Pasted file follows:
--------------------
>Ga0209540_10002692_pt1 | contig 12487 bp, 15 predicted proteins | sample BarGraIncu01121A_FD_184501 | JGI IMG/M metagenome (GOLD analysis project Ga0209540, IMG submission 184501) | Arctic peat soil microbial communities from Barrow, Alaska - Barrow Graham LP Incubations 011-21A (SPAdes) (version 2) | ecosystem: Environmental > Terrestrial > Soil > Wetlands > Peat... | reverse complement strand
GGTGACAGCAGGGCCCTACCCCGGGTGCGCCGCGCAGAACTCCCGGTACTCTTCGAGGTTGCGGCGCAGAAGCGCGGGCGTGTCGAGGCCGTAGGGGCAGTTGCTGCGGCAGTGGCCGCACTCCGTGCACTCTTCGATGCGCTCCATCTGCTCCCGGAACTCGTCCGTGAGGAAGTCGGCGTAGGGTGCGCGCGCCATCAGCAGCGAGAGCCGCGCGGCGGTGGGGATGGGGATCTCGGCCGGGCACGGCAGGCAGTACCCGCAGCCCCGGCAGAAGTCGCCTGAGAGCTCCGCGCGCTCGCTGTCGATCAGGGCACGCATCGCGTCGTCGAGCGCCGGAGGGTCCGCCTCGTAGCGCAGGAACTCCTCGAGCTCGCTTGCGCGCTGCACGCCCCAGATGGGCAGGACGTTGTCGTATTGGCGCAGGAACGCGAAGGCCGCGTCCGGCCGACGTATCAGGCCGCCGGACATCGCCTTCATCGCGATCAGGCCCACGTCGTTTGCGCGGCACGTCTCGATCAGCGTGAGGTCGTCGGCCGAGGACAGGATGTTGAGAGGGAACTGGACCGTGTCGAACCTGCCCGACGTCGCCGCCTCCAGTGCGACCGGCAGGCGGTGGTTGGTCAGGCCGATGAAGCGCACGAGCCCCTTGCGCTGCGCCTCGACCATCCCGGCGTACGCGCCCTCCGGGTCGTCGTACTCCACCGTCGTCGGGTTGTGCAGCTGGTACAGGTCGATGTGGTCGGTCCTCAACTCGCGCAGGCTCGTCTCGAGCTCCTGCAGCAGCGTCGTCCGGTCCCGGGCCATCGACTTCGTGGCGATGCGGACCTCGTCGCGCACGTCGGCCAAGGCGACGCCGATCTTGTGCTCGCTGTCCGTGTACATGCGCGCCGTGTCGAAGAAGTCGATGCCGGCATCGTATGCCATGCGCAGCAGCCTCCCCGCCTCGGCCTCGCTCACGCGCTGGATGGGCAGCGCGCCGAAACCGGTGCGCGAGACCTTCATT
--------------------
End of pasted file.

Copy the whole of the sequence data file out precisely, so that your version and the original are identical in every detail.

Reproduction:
>Ga0209540_10002692_pt1 | contig 12487 bp, 15 predicted proteins | sample BarGraIncu01121A_FD_184501 | JGI IMG/M metagenome (GOLD analysis project Ga0209540, IMG submission 184501) | Arctic peat soil microbial communities from Barrow, Alaska - Barrow Graham LP Incubations 011-21A (SPAdes) (version 2) | ecosystem: Environmental > Terrestrial > Soil > Wetlands > Peat... | reverse complement strand
GGTGACAGCAGGGCCCTACCCCGGGTGCGCCGCGCAGAACTCCCGGTACTCTTCGAGGTTGCGGCGCAGAAGCGCGGGCGTGTCGAGGCCGTAGGGGCAGTTGCTGCGGCAGTGGCCGCACTCCGTGCACTCTTCGATGCGCTCCATCTGCTCCCGGAACTCGTCCGTGAGGAAGTCGGCGTAGGGTGCGCGCGCCATCAGCAGCGAGAGCCGCGCGGCGGTGGGGATGGGGATCTCGGCCGGGCACGGCAGGCAGTACCCGCAGCCCCGGCAGAAGTCGCCTGAGAGCTCCGCGCGCTCGCTGTCGATCAGGGCACGCATCGCGTCGTCGAGCGCCGGAGGGTCCGCCTCGTAGCGCAGGAACTCCTCGAGCTCGCTTGCGCGCTGCACGCCCCAGATGGGCAGGACGTTGTCGTATTGGCGCAGGAACGCGAAGGCCGCGTCCGGCCGACGTATCAGGCCGCCGGACATCGCCTTCATCGCGATCAGGCCCACGTCGTTTGCGCGGCACGTCTCGATCAGCGTGAGGTCGTCGGCCGAGGACAGGATGTTGAGAGGGAACTGGACCGTGTCGAACCTGCCCGACGTCGCCGCCTCCAGTGCGACCGGCAGGCGGTGGTTGGTCAGGCCGATGAAGCGCACGAGCCCCTTGCGCTGCGCCTCGACCATCCCGGCGTACGCGCCCTCCGGGTCGTCGTACTCCACCGTCGTCGGGTTGTGCAGCTGGTACAGGTCGATGTGGTCGGTCCTCAACTCGCGCAGGCTCGTCTCGAGCTCCTGCAGCAGCGTCGTCCGGTCCCGGGCCATCGACTTCGTGGCGATGCGGACCTCGTCGCGCACGTCGGCCAAGGCGACGCCGATCTTGTGCTCGCTGTCCGTGTACATGCGCGCCGTGTCGAAGAAGTCGATGCCGGCATCGTATGCCATGCGCAGCAGCCTCCCCGCCTCGGCCTCGCTCACGCGCTGGATGGGCAGCGCGCCGAAACCGGTGCGCGAGACCTTCATT